• [Bachhofner et al., 2021] discuss the inclusion of metadata, such as provenance information, in the walks in order to improve the resulting embeddings.

RDF2vec relies on the word2vec embedding mechanism. However, other word embedding approaches have also been discussed. For example, KGlove adapts the GloVe algorithm [Pennington et al., 2014] for creating the embedding vectors [Cochez et al., 2017b].

While the original RDF2vec approach is agnostic to the type of knowledge encoded in RDF, it is also possible to extend the approach to specific types of datasets.

To materialize or not to materialize? While it might look like a good idea to enrich the knowledge graph with implicit knowledge before training the embeddings, experimental results show that materializing implicit knowledge actually makes the resulting embedding worse, not better.

  • In [Iana and Paulheim, 2020], we have conducted a series of experiments training embeddings on DBpedia as is, vs. training embeddings on DBpedia with implicit knowledge materialized. In most settings, the results on downstream tasks get worse when adding implicit knowledge. Our hypothesis is that missing information in many knowledge graphs is not missing at random, but a signal of lesser importance, and that signal is canceled out by materialization. A similar observation was made by [Alsharani et al., 2017].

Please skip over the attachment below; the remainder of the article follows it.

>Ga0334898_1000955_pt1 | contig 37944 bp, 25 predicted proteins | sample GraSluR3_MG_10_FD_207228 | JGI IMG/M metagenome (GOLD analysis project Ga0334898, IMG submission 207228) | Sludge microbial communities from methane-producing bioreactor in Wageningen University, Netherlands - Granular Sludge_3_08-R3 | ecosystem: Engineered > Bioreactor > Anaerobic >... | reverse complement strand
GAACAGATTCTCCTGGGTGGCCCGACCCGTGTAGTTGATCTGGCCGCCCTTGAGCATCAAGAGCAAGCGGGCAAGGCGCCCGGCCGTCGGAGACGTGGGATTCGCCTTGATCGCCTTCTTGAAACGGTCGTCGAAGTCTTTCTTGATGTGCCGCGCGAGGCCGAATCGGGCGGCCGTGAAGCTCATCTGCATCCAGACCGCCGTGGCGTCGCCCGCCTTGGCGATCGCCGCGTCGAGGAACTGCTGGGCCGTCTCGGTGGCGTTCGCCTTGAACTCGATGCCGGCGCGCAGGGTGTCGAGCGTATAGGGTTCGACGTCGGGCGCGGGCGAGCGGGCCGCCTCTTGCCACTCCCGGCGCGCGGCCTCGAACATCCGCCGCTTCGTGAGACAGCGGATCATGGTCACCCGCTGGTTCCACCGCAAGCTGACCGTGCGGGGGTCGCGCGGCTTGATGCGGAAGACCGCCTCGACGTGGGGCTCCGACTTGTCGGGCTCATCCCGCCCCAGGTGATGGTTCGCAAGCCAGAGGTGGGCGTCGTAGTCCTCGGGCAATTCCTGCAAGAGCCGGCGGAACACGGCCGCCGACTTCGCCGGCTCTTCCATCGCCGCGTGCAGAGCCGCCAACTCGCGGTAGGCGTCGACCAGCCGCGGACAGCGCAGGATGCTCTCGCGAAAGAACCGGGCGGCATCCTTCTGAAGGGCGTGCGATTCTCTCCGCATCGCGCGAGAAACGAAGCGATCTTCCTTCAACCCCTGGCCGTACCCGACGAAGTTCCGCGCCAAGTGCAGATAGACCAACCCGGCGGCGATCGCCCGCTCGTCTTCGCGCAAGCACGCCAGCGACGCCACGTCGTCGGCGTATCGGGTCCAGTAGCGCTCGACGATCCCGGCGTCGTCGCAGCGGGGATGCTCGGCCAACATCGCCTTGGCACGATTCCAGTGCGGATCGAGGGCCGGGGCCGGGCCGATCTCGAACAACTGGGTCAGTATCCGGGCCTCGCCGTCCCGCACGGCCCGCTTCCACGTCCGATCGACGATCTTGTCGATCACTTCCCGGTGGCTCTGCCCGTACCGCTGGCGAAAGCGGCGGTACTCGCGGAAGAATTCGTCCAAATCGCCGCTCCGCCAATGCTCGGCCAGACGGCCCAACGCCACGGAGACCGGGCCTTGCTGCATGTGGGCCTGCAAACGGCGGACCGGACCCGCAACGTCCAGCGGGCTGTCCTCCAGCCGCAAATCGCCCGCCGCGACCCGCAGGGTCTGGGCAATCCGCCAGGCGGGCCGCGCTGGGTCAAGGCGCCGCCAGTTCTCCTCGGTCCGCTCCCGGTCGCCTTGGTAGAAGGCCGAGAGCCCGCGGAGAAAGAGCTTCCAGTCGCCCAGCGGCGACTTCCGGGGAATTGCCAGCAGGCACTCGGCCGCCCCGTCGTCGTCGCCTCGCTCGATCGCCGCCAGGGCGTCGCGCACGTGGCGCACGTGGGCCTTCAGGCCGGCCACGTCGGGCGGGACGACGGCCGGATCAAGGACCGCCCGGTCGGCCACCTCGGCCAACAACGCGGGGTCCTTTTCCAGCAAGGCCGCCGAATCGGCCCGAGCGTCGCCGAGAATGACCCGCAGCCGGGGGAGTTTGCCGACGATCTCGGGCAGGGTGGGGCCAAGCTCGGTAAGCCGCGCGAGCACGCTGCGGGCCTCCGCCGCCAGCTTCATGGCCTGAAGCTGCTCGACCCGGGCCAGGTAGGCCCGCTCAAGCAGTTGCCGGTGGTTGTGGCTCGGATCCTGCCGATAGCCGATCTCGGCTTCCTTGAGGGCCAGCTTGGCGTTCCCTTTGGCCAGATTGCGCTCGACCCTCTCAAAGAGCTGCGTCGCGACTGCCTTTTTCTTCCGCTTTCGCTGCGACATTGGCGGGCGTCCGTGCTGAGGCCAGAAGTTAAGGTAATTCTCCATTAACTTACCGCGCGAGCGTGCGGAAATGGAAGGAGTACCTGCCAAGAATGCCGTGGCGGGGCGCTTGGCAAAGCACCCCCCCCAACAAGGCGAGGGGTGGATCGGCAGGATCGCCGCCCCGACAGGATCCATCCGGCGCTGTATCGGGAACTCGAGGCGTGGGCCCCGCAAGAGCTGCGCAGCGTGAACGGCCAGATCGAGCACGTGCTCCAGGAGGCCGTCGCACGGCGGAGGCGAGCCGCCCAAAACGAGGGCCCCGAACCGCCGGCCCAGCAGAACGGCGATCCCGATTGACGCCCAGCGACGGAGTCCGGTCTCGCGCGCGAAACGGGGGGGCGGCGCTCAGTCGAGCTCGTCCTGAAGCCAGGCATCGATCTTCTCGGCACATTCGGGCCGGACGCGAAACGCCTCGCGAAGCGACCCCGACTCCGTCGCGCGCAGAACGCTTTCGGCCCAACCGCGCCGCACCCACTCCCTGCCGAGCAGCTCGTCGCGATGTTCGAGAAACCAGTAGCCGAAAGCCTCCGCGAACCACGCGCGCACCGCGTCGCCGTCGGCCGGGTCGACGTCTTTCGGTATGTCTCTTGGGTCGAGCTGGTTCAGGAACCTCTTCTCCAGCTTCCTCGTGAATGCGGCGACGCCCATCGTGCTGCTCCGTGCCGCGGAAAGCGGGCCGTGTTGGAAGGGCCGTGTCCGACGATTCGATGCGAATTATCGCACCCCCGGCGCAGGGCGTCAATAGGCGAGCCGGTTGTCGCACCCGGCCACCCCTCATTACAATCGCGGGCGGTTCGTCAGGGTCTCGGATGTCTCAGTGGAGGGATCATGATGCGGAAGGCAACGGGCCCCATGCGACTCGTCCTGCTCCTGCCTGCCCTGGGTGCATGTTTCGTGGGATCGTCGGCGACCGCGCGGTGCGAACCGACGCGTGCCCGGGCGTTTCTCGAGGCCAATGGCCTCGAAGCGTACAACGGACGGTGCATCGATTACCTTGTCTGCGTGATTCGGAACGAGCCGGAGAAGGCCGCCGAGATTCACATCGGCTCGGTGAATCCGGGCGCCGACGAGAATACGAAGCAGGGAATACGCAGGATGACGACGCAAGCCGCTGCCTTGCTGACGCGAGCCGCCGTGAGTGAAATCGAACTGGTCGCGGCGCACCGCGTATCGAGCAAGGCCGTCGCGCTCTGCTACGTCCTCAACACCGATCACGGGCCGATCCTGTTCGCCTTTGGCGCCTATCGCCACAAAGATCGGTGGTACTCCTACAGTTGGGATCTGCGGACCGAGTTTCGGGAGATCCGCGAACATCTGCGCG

Other Resources

Other useful resources for working with RDF2vec:


RDF2vec has been used in a variety of applications. In the following, we list a number of those, organized by different fields of applications.

Knowledge Graph Refinement

Knowledge Graph Refinement subsumes the usage of embeddings for adding additional information to a knowledge graph (e.g., link/relation or type prediction), to extend its schema/ontology, or the identification (and potentially: correction) of existing facts in the graph [Paulheim, 2017]. In most of the applications, RDF2vec embedding vectors are used as representations for training a machine learning classifier for the task at hand, e.g., a predictive model for entity types. Applications in this area include: